Invaded privacy

The arguments about data’s invasion of privacy is a concept that difficult for a database person to understand.

Credit bureaux work with data so that they can differentiate those people who are a poor credit risk from those who are not. The 1998 British Data Protection Act makes holding some of that data illegal. So it’s difficult to differentiate between the good and the bad and creditworthiness is assessed at the highest risk level for everyone. Individuals are obliged to prove that they are less of a credit risk, and those who can’t don’t get credit. Or when there’s too much money around, everyone gets credit, and then there’s eventually a lot of bad debt, and we have a financial crisis.

This thinking is now being extended to protecting the data that can be gleaned from cell phone companies. From the tower records it is possible to determine peoples’ movements. That seems to be cause for concern.

Tracking a persons movements, particularly in Britain with it’s ubiquitous CCTV cameras, has been possible before now. The idea that it’s become easier seems to have raised levels of concern. The cry is that additional legislation must be enacted to protect peoples’ privacy. What that invasion might be is not entirely clear.

Having used data as proof in criminal investigations makes the outcry even more difficult to understand. The ability to determine that the perpetrator called an accessory at the time that the crime was committed is valuable evidence. This is not about what was said; it’s just who and when.

With this kind of data it was possible to prove that a cashier in Guyana and his co-conspirator had defrauded the Guyanese people out of Gy$300 million.

The magistrate ruled that use of the data was inadmissible (incorrectly as it happened), and the criminals were allowed to go free.

That’s what we need – laws making it possible for clever defense lawyers to get criminals off the hook.

If people are so worried about being tracked they can just switch the phone off. No legislation required.

More at:
Out of shape
Will the government’s web ‘snoop’ plans work?

Entering the debate

It’s a pity to see the contenders for the American presidency getting into an advertising slinging match, rather than addressing the country’s very real issues:

  • The growing cost of healthcare;
  • Unemployment;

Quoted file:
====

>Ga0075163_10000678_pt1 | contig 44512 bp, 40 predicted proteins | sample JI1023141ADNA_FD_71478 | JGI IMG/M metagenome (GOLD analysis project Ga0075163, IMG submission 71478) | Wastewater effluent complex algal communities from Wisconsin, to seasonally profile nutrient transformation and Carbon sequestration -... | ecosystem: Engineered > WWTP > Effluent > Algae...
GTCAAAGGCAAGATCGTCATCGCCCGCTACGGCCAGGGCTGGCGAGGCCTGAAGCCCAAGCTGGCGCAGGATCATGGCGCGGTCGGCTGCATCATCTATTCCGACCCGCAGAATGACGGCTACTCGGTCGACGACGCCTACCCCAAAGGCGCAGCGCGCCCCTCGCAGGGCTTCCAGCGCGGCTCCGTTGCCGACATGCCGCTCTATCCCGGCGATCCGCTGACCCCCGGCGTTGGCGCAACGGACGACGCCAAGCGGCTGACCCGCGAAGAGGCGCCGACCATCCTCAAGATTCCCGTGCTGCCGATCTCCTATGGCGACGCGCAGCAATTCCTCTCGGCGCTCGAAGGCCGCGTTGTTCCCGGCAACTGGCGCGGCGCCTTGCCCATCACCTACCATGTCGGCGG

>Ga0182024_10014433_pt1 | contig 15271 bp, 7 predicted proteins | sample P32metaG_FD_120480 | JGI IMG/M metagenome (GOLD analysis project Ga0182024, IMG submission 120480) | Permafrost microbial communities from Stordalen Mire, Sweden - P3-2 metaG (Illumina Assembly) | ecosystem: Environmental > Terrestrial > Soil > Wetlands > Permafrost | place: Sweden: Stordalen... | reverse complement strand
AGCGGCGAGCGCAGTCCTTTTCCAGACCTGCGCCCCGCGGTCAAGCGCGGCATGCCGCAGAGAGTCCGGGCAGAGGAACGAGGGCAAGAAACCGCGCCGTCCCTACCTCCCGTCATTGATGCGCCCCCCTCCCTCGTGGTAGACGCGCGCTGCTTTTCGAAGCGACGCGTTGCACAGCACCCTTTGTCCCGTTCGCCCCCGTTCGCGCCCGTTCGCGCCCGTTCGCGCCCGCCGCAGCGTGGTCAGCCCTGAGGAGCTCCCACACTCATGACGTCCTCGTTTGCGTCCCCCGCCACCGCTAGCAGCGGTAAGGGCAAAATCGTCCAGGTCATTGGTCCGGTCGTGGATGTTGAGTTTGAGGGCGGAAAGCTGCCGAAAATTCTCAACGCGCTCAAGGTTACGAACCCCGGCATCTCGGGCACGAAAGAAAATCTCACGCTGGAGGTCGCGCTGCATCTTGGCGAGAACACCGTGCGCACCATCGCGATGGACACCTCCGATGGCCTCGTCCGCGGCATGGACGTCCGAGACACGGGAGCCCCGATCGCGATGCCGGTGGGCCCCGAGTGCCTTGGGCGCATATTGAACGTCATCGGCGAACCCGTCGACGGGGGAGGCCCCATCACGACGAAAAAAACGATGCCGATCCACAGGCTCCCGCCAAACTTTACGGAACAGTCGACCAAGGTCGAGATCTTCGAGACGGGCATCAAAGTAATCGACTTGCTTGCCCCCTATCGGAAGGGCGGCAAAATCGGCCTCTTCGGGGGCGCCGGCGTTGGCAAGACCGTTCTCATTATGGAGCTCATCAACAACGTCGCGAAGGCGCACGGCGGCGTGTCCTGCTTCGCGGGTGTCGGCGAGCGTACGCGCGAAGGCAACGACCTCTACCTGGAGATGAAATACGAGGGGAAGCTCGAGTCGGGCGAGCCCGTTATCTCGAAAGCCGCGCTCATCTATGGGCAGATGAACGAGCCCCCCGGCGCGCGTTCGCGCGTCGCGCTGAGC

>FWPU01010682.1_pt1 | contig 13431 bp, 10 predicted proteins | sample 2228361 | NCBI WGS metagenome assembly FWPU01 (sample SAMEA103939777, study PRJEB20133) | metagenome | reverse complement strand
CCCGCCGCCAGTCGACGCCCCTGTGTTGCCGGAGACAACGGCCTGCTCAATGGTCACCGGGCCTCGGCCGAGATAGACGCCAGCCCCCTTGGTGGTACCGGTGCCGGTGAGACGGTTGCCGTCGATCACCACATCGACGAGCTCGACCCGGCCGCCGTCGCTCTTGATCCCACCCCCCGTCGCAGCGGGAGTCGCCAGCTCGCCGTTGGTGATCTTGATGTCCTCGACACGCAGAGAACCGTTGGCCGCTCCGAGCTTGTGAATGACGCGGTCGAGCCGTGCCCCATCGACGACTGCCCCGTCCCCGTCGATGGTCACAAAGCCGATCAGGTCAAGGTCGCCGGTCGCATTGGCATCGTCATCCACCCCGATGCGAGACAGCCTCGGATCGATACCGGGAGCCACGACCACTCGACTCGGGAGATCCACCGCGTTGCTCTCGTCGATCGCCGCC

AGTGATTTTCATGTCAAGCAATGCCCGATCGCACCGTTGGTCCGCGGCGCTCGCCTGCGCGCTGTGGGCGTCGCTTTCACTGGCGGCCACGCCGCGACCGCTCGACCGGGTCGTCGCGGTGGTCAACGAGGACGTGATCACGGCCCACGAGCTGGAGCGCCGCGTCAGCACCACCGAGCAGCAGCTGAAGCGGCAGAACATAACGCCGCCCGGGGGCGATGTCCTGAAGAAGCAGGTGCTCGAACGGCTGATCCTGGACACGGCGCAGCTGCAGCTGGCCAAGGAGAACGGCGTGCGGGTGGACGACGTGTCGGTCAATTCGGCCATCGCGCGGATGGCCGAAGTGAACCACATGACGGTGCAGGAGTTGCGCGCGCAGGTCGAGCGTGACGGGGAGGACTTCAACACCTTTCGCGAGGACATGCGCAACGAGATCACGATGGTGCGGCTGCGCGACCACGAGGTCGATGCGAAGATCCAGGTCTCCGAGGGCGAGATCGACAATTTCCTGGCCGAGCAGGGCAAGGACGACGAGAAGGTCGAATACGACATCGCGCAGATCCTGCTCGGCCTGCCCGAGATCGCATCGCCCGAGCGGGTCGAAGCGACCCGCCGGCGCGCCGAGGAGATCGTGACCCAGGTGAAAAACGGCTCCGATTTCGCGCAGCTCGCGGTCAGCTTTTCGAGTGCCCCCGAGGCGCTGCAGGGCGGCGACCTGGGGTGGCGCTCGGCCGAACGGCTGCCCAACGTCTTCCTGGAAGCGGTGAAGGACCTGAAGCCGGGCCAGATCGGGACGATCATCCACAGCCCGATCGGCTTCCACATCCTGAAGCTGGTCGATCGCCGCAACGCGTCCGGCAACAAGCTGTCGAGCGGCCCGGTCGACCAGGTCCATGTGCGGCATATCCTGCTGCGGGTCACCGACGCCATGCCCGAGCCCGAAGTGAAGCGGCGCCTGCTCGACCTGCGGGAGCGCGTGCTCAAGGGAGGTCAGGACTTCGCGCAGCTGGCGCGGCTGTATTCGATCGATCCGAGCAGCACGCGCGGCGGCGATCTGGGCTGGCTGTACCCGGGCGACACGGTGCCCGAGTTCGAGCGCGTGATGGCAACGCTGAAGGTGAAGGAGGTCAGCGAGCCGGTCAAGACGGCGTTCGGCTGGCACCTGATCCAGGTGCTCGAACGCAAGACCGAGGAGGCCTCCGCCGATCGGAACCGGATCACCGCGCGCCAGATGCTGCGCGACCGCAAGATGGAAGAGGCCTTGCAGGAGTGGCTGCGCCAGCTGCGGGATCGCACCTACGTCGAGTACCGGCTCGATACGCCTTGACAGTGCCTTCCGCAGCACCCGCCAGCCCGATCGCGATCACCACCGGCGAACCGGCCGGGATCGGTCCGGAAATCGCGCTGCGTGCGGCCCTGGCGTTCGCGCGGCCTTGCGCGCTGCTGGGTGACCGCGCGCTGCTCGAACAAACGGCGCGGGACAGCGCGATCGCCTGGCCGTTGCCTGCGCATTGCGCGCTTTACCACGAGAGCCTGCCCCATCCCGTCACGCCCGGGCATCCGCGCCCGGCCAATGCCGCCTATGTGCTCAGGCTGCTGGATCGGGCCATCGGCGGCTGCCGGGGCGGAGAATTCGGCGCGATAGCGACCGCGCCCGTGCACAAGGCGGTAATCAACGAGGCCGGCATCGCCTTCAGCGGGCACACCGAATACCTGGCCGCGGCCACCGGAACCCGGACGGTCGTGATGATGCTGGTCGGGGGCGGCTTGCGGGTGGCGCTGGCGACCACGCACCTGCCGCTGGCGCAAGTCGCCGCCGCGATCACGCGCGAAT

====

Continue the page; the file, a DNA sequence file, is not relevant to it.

• “The fiscal cliff”;
  • The insolvent cities;
  • The growing energy crises;
  • Global warming;
  • The education system;
  • The government deficit;
  • The country’s complex tax structure;
  • The growing gap between rich and poor;
  • retaining America’s position as the World’s superpower and leading economy.

While waiting for a flight, a fellow passenger suggested a solution: “The government builds very large hamster exercise wheels connected to generators. The unemployed are hired to run on the wheels generating electricity. Energy crises, global warming, unemployment, healthcare all fixed.

Wheels are also made available to parents of children who are struggling at school. They are only allowed to watch television from the electricity that they generate themselves.

Similarly sports addicts are obliged to generate the electricity for the coverage that they watch. Healthcare and education improved.

The electricity generated by each person is measured and recorded. Leading contributors are selected to represent the country in the GE World Series. Television rights are sold, and the contenders receive the royalties. Gap between the rich and poor fixed.”

With a little more time, solutions to the other pressing issues would also have been found. We’ll just have to leave those for the presidential hopefuls.

 

Good or evil

Since 1973 much of world politics has been dominated by oil.

America’s dependence on oil imports is reducing, driven by the reduction in consumption, and increased production at home. American oil consumption fell from 2005 to 2010 as a result of spiking prices and recession, and it is projected to do little more than return, very slowly, to the pre-recession peak over the next two decades.